After years of trying, Fla. charter schools might get access to district property tax revenue

Since 2012, some Florida lawmakers have pushed to require school districts to share their local property tax revenue with charter schools. Proposals to that effect have surfaced multiple times. But they’ve never passed, until now.

Under a wide-ranging bill, approved by the state House and Senate on the final day of an extended lawmaking session, a portion of local property tax revenue would follow students to whatever public school they attend — district or charter.

The proposal is based largely on legislation advanced by the House. An analysis by legislative staff estimated the plan would send about $146.4 million to charter schools, or almost twice the $75 million they received through the current state budget.

The money eligible for sharing with charter schools is based on the amount of construction funding districts have available after subtracting the money they need to pay construction debts they accrued before March of this year. The amount districts would have to share would also be reduced based on the amount of charter school facilities funding in the state budget, which this year would be $50 million.

That means charter schools would receive $96.4 million from district property taxes.

Without HB 7069, charter schools would just get the $50 million in the budget. That would match the low point statewide charter school facilities funding hit two years ago, creating what some advocates called a “desperate” situation. With more charter schools opening, there’s a chance the shrunken pot of money would be spread among more students than ever before.

There’s also a chance some charter schools that currently receive state facilities funding might lose access it. New state rules may deny capital outlay funding to charter schools that earn consecutive state letter grades below a C.

Some proposals floating around during the legislative session would have eliminated the statutory requirement for the state to give state funding only to charter schools with “satisfactory” student achievement, but ultimately, those proposals did not survive.

Charter Schools, Funding

One Comment

  1. Peabody Bently

    College and Heaven

    “College and heaven” is the stated goal of the Florida Catholic school that Betsy DeVos dropped by on one of her first official school visits as the nation’s top education official. The all-star delegation to St Andrew in Orlando, which included Donald Trump, Jared Kushner, and Ivanka Trump, was intended to showcase Florida’s $700 million tax credit scholarship program, a concept that has more in common with money laundering than charitable giving.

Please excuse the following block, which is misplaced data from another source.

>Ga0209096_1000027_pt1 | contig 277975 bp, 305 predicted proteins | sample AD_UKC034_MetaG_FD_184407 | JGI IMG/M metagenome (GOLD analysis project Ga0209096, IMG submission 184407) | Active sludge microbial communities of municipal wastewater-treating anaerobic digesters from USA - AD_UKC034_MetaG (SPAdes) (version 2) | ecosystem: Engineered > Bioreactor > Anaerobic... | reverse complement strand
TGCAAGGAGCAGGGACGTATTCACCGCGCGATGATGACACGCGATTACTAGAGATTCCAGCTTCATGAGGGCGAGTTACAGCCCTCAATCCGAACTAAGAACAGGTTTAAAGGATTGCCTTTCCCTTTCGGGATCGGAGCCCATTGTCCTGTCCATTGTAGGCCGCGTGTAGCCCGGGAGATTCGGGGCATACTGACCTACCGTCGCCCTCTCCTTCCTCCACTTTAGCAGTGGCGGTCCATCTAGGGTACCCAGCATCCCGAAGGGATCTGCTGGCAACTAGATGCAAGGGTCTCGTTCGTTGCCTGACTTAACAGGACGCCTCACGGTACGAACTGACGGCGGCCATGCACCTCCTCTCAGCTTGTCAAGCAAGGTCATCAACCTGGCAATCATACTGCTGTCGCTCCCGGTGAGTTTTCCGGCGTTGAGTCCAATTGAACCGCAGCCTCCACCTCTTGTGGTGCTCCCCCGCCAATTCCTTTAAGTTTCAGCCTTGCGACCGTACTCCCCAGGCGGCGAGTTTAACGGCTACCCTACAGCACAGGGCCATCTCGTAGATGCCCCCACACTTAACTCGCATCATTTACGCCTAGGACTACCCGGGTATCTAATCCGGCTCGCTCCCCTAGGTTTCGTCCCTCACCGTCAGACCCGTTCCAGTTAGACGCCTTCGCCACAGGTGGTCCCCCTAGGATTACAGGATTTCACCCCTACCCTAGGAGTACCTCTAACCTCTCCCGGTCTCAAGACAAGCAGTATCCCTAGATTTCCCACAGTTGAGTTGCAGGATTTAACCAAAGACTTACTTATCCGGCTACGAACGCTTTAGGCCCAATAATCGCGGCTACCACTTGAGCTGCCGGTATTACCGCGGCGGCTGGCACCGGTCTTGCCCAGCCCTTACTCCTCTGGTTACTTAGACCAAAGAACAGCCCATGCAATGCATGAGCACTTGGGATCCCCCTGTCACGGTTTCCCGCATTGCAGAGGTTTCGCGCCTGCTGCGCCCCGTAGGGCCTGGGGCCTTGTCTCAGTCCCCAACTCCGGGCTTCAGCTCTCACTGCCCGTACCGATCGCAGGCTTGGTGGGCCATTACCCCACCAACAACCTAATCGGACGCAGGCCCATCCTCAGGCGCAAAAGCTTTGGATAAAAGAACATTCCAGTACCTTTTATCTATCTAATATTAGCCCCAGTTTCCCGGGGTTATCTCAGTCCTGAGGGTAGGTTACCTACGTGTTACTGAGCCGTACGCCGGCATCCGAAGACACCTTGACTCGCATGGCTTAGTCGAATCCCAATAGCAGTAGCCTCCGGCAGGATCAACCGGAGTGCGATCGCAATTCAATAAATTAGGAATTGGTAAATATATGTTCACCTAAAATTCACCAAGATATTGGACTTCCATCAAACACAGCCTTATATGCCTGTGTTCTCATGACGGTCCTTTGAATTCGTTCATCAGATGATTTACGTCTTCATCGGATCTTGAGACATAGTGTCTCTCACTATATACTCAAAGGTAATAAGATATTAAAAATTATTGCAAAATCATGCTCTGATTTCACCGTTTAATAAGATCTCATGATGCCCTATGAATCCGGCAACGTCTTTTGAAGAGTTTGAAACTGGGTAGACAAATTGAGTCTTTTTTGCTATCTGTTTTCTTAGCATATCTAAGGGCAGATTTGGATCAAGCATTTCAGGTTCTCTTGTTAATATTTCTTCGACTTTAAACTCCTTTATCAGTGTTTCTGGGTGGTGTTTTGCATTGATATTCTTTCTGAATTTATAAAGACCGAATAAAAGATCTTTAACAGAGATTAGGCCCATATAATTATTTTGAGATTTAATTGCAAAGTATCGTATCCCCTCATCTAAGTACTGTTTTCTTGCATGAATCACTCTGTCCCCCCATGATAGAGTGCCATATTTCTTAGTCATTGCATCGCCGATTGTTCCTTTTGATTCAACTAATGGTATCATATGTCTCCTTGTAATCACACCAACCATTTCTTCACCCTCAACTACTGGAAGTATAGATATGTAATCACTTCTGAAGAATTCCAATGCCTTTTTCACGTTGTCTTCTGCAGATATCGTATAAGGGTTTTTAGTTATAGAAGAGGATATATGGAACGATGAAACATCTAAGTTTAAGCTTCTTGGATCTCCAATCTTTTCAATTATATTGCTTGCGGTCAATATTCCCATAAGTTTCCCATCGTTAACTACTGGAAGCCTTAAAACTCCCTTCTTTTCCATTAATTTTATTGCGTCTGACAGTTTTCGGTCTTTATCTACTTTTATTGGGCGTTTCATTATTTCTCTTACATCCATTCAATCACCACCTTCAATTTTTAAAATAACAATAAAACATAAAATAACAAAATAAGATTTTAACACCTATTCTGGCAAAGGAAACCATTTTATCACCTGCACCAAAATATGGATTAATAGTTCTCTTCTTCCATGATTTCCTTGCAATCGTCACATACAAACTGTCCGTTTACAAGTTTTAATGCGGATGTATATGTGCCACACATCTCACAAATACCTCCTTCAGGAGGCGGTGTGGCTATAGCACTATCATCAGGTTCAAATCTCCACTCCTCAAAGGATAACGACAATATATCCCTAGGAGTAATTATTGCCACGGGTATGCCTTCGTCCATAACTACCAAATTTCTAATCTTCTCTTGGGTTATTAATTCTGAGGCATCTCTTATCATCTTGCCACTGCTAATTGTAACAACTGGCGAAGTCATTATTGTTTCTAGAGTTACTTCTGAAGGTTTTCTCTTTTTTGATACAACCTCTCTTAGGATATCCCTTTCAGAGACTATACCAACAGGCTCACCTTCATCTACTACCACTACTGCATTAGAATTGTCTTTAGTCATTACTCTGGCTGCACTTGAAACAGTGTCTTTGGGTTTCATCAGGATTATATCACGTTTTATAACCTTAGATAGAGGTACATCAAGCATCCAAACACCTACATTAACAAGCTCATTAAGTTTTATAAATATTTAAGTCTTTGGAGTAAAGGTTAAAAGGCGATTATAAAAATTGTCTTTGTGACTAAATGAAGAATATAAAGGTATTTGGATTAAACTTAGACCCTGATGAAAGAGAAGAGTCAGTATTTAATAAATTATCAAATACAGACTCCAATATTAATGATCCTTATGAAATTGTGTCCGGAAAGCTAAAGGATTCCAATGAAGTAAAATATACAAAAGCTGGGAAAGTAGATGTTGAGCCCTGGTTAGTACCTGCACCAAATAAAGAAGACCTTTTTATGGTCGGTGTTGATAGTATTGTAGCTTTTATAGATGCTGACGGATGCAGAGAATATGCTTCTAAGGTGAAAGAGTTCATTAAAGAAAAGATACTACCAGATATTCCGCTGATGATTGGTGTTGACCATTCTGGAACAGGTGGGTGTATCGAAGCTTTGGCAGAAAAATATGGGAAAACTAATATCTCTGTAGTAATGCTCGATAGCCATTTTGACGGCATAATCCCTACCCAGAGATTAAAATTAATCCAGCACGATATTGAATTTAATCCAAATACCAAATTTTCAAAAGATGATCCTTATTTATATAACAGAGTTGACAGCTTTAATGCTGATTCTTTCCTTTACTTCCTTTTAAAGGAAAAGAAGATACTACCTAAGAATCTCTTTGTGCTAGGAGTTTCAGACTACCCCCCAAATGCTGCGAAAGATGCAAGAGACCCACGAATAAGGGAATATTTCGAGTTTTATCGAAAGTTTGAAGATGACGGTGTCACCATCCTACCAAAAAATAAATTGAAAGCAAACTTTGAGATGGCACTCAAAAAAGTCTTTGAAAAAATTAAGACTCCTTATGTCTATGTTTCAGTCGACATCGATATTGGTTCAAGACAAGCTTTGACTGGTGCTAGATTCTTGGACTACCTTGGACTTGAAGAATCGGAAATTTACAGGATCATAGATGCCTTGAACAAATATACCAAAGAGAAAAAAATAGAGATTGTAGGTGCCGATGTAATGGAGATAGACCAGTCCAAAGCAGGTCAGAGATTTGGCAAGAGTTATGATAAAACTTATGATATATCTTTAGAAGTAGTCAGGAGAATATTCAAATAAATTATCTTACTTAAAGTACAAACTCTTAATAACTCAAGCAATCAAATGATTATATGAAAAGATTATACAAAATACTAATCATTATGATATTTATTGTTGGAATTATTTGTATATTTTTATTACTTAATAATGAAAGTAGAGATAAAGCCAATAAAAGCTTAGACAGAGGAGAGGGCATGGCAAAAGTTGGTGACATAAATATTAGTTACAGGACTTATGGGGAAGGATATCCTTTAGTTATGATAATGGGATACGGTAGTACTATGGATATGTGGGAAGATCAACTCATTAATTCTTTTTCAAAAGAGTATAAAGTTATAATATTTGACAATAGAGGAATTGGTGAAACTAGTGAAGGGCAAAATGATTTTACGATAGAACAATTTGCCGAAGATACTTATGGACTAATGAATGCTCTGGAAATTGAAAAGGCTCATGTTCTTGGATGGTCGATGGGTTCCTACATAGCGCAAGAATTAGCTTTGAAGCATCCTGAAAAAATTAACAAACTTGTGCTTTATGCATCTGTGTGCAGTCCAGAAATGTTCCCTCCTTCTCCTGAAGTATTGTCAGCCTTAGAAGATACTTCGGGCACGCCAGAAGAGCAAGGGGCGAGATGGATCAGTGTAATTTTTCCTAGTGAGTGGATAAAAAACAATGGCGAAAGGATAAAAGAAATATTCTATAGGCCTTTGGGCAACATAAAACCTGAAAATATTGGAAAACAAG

Florida, like many states, prohibits public money from paying for religious institutions, including schools. Tax credit scholarship programs are a nifty workaround to this dilemma, incentivizing wealthy donors and corporations to direct their tax dollars to religious schools through nonprofit organizations that serve as middlemen.

    The Florida program is the brainchild of right-wing venture capitalist and close DeVos ally John Kirtley, who likens public education to East Berlin under Communism, “where decisions were made at the top.” Over the past decade, Kirtley has invested millions to get school choice candidates elected to school boards and the state legislature as part of his crusade against what he calls “uniformity.”

    Tax credit scholarship programs like Florida’s are spreading from state to state; seventeen states have enacted some version of these, while new varieties seem to pop up every week. These “neo-vouchers” are a new solution to the same old problem that has vexed the anti-public-school crowd since the days of Mann. Here at last is a way for the wealthy and corporations who don’t enjoy paying taxes, least of all to public institutions, to score a windfall at the expense of the state’s public education system. And their young beneficiaries have an alternative to the “uniformity” of secularism and socialism.

    Sunshine State students can now attend the Thales Academy network of “classical” schools, founded by a libertarian businessman, that stresses the importance of a market-driven economy a la Von Mises. But count the Florida kids being schooled in alt-dismal science as among the lucky few. Of the one hundred thousand students now attending private schools courtesy of the Tax Credit Scholarship Program, 83 percent are in religious schools, where they learn about creationism instead of evolution, and agree to adhere to Biblical principles like not being gay. As for how students in the program are faring, it’s hard to tell; Florida’s private schools are exempt from annual state testing.

    The Florida program has just been expanded again, a priority for the new speaker of the House, a Koch-branded conservative who kicked off the legislative session by calling out the state’s teachers unions as “evil.” But the real goal in Florida is to make vouchers universal, finally freeing up the state’s youngsters from the dictates of the central planners, and incentivizing their parents to “seek the best bang for their buck” in education spending.